November 1st marks the beginning of NaNoWriMo, a 30-day novel writing marathon. This is my 3rd year of participating! Because I’m focusing on fiction writing, a minimum of 1,667 words a day, blogging will be sporadic and infrequent. I’ve added a word count widget to the right, where I’ll track my progress against plan.
The story I’m planning to write is this, however, I reserve the right to change it if my characters take on a life of their own – or if I write myself into a corner.
Casey Campbell is hired to save a failing, controversial floating city project in post-flood America. This paranoid new world is shaped by unmanageable numbers of displaced citizens and refugees, lack of availability of food and fresh water, and all of it controlled by a draconian post-democratic military government.
Upon arrival, she finds that the project sponsor has directed the team use a highly experimental & risky resource management system. It interfaces directly with the project team members’ neural systems and has the ability to actually speed up or slow down their subjective experience of time and ability to function in time, as the project requires.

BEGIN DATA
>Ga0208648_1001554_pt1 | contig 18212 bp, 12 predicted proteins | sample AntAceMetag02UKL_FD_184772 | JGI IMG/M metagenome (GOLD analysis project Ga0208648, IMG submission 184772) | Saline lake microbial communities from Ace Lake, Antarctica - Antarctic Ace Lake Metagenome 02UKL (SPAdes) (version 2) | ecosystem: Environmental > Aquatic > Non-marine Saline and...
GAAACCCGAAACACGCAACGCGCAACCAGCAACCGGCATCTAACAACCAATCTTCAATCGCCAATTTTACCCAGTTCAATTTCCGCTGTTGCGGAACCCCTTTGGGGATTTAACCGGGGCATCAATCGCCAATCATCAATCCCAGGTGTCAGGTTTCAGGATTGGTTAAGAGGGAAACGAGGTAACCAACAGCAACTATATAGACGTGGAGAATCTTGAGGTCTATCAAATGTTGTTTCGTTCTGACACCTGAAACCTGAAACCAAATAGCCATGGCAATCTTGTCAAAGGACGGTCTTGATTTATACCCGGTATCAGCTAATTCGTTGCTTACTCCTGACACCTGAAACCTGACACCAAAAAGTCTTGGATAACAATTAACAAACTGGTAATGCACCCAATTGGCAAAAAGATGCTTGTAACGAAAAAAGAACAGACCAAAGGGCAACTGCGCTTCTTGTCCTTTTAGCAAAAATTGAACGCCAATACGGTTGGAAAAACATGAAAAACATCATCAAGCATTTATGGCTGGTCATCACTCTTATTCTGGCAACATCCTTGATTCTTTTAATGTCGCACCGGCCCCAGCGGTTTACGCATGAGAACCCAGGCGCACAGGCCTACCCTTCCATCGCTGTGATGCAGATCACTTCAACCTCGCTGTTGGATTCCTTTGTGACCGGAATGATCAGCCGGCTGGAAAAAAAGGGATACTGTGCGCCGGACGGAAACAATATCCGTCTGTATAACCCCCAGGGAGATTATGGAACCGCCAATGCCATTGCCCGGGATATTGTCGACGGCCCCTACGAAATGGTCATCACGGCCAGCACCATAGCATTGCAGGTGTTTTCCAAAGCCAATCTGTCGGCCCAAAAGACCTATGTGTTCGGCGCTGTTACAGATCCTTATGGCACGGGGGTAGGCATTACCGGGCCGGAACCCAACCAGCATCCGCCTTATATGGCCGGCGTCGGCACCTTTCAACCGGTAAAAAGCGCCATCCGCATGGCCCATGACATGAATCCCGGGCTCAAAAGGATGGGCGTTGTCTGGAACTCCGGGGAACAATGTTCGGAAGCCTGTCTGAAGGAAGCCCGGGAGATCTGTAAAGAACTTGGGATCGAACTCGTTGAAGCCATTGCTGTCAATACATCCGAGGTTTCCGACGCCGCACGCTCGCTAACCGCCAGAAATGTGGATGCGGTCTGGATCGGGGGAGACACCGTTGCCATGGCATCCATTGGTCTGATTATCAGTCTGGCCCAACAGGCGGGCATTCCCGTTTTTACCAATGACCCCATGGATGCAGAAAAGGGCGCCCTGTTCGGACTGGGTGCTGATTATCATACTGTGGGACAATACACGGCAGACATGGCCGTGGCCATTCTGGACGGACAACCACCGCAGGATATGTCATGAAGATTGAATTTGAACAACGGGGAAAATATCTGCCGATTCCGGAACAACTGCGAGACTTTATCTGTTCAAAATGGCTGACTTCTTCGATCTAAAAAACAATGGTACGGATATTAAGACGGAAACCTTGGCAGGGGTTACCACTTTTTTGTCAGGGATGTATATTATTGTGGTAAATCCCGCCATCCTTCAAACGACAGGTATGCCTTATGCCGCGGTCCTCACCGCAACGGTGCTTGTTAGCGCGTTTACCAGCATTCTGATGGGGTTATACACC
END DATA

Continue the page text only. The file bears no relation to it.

Casey is painfully knowledgeable about direct neural system links, as she was part of the first generation of uplinkers, one of the few that survived the modification. She lives with the consequences every day – the induced autism, the spooky near-clairvoyance, the hard-wired preference for systems and data over people and the risk of brain burn.
The resource management system is administered by an IT team with parameters set by the project sponsor, a government military official with a fanatical drive to rebuild America.
As Casey digs further, she discovers that the project is staffed primarily by immigrants and refugees and they are being assigned to the highest risk teams. These project team members are being burned out, brain damaged and killed by the system, either from a glitch or because of the parameters required by the sponsors.
The controversial project is also the target of an organized opposition and pattern of attacks, both internal and external, from eco-extremists who believe the flood to be the earth’s revenge, and our just punishment is to live humbly with the consequences.
Casey must hold off the opposition, track down and resolve the system problem that’s killing her people and finish building the city. Failure is not an option in this paranoid drowned world; there are far worse consequences than late penalties at stake.